New Posts / Twenty Something Project

Tim Carter, 23, Yateley, Hampshire: The Twenty Something Project

friendsArriving at my East London flat suited and booted Tim Carter is the vision of a young banker. Working in the Square Mile in the country’s most thriving financial district is a demanding career for a young man, especially a young man who’s social hobbies include; camping, shooting and going to music festivals.  He reminds me of Banana Man, leading a double life. You see, for anyone who doesn’t know Tim there are two very different people that you could run into. The first, most commonly seen at the pub with his friends, is a free spirit, leading the way on an outlandish ‘man challenge’, or partying in the middle of a field into the early hours of the morning. The second is a slick young banker, racing through the ranks of his firm, keen to prove himself as a serious and dependable business man.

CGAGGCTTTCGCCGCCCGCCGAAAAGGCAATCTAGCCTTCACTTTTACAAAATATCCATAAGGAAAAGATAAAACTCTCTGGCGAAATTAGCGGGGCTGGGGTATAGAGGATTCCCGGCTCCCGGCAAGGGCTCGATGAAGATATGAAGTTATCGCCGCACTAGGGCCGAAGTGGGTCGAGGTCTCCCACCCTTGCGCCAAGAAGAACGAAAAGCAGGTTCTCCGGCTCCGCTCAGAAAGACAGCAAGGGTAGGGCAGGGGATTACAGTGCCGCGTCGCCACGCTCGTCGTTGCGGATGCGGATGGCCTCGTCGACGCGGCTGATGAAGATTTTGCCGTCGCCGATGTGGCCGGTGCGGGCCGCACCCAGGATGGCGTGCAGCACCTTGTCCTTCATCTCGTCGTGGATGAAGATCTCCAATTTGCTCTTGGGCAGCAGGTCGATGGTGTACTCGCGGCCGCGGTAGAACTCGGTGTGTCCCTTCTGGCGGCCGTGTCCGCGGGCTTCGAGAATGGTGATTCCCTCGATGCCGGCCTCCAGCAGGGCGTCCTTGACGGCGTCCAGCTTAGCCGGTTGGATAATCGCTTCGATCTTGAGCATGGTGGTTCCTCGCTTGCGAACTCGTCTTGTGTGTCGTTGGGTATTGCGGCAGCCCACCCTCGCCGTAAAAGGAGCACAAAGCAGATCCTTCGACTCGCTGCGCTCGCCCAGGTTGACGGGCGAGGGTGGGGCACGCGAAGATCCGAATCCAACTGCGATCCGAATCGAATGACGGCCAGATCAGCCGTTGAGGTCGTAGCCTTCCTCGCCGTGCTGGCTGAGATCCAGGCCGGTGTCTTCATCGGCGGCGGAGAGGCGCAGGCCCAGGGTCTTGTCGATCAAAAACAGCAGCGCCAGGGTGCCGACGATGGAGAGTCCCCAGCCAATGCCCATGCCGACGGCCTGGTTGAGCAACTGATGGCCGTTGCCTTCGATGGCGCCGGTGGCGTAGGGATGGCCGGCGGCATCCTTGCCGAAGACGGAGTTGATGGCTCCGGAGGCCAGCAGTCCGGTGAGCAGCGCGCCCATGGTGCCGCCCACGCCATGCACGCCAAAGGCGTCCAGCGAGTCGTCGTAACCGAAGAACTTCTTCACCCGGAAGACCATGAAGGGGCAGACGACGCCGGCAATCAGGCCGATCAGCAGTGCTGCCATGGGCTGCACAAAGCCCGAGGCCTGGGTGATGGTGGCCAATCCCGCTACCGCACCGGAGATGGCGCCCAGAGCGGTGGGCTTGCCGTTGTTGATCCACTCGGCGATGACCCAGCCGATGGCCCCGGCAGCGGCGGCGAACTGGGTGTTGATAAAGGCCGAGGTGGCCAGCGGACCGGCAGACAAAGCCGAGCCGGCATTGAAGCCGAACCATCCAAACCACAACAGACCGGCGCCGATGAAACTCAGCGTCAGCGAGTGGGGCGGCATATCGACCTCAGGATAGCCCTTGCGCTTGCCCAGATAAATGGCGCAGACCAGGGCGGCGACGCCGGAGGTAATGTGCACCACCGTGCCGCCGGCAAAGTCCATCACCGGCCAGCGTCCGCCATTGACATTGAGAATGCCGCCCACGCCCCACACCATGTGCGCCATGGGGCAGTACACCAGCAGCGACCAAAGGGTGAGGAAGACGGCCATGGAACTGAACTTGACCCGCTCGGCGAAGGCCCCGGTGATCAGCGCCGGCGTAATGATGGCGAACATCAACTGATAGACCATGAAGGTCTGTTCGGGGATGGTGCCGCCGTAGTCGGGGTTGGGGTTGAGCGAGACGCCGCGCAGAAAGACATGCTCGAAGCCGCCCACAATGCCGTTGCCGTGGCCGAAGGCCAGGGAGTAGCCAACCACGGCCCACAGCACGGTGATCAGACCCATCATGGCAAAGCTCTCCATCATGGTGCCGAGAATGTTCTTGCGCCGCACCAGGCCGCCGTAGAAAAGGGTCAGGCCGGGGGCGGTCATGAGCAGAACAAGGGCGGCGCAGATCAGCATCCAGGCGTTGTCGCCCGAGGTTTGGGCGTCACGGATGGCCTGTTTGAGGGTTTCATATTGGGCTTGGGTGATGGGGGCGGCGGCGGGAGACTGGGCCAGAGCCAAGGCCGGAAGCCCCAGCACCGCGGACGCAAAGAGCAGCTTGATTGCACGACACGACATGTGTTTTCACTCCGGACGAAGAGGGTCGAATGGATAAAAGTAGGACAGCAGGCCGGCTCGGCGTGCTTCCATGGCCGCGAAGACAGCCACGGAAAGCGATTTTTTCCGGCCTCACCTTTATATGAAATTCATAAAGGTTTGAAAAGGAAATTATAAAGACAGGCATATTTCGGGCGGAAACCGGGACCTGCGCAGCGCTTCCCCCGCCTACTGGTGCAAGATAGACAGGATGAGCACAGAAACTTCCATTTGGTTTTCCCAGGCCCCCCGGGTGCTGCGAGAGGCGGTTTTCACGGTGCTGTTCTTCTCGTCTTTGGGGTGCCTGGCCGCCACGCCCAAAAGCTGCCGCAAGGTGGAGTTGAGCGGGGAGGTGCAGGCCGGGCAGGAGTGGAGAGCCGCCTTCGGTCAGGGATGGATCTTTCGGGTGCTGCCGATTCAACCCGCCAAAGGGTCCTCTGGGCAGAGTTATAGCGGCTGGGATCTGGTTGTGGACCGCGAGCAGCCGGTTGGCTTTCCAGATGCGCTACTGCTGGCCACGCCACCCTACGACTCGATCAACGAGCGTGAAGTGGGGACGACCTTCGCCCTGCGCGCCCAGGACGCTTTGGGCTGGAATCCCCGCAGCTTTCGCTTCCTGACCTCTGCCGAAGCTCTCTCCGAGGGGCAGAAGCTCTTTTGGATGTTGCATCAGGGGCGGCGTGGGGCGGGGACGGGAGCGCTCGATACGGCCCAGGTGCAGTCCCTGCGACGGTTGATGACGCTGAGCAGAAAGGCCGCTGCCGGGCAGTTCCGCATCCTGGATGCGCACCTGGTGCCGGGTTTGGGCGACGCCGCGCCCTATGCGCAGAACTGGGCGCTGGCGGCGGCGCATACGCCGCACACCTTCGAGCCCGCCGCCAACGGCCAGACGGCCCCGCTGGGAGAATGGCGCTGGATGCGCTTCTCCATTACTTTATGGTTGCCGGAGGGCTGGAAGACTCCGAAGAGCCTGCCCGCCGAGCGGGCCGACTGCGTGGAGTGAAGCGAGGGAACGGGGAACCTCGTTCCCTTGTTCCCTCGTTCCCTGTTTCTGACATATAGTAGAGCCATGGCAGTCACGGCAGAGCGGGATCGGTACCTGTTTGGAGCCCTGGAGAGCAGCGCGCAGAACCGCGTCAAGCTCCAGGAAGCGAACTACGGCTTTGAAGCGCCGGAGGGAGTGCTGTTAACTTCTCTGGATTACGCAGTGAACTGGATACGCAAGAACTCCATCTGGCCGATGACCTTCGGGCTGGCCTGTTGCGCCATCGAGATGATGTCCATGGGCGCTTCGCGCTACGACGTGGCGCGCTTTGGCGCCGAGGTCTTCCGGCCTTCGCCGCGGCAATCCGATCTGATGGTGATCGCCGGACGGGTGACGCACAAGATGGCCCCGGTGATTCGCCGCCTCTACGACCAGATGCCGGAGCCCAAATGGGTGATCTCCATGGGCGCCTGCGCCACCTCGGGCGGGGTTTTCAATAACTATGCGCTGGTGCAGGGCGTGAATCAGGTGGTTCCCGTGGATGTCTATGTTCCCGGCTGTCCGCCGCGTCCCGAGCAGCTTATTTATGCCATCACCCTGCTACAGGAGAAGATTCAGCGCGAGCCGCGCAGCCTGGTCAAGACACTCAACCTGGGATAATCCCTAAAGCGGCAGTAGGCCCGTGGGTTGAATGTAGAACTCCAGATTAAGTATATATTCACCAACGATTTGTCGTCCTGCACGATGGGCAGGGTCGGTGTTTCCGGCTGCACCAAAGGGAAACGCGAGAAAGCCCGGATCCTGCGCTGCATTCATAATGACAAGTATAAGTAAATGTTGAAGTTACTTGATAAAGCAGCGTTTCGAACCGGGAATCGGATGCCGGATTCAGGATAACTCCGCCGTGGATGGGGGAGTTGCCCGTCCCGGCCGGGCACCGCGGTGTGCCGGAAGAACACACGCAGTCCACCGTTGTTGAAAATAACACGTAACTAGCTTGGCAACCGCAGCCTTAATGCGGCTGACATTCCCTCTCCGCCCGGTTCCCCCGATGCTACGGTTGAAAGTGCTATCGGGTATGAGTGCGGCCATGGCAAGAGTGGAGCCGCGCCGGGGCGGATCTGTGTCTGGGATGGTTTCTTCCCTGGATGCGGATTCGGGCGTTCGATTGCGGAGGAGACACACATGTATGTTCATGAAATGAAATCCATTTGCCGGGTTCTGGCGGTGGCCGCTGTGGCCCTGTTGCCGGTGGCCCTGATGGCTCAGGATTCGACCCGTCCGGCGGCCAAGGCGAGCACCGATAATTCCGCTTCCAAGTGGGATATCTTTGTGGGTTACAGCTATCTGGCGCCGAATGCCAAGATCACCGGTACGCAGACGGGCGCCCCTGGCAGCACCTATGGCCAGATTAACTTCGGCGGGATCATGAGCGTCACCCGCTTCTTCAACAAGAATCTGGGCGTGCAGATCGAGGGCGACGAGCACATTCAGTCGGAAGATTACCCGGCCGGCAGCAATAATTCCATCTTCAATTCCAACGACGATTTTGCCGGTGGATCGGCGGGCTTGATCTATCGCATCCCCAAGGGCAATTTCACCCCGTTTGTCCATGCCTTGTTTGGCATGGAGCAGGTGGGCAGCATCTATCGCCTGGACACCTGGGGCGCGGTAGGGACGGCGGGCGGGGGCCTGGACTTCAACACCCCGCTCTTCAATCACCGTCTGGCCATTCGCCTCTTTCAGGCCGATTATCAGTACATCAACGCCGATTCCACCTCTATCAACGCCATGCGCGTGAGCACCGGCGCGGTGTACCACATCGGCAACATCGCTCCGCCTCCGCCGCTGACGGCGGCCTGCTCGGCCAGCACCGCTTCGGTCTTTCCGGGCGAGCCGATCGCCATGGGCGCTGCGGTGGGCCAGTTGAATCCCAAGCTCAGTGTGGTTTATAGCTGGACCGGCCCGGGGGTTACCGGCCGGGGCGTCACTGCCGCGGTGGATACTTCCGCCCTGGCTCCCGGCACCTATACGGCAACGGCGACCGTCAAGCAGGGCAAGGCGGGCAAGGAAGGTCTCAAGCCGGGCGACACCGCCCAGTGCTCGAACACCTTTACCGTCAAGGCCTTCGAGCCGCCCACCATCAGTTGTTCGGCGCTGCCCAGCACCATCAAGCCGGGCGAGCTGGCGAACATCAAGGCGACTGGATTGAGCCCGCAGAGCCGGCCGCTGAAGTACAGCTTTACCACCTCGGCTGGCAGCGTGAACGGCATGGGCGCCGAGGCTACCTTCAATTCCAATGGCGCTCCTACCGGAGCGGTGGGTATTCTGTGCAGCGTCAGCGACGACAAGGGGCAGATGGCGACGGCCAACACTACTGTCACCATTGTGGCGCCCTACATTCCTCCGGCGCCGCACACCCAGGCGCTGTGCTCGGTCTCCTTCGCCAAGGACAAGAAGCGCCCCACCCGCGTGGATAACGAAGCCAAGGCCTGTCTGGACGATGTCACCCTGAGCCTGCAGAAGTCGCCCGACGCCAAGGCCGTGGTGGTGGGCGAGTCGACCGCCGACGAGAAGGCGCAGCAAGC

Growing up in North Hampshire, in the particularly affluent Hart district, Tim’s young childhood was that of a typical nuclear family. From the outside they did everything you’d expect from a traditional family doing well. “My Dad sort of lived by the ideal that he wanted a big house and a nice family.” Tim and his sister went to a Catholic school even though they weren’t particularly religious, being seen as the perfect family was something that was important to their father. The Carter’s moved a handful of times between nearby towns in the area. They lived a drive away from his classmates which was isolating and made it more difficult to be social with other children of the same age. Entering big school unleashed a potential for friendships that Tim hadn’t been exposed to before. “Until secondary school I was very shy, I hadn’t developed the social skills that other kids my own age had.”